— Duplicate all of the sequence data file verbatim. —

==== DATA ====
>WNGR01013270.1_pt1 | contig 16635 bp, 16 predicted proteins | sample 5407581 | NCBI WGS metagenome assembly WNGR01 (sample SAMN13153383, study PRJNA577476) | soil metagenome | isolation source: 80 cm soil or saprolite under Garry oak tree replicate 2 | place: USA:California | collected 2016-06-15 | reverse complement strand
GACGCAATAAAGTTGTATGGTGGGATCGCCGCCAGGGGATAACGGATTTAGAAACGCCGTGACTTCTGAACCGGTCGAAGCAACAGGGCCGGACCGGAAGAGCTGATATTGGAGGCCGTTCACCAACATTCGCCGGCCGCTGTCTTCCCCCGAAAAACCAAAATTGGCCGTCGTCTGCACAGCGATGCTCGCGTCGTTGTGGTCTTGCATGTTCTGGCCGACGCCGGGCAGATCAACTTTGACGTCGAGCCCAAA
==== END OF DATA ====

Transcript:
>WNGR01013270.1_pt1 | contig 16635 bp, 16 predicted proteins | sample 5407581 | NCBI WGS metagenome assembly WNGR01 (sample SAMN13153383, study PRJNA577476) | soil metagenome | isolation source: 80 cm soil or saprolite under Garry oak tree replicate 2 | place: USA:California | collected 2016-06-15 | reverse complement strand
GACGCAATAAAGTTGTATGGTGGGATCGCCGCCAGGGGATAACGGATTTAGAAACGCCGTGACTTCTGAACCGGTCGAAGCAACAGGGCCGGACCGGAAGAGCTGATATTGGAGGCCGTTCACCAACATTCGCCGGCCGCTGTCTTCCCCCGAAAAACCAAAATTGGCCGTCGTCTGCACAGCGATGCTCGCGTCGTTGTGGTCTTGCATGTTCTGGCCGACGCCGGGCAGATCAACTTTGACGTCGAGCCCAAA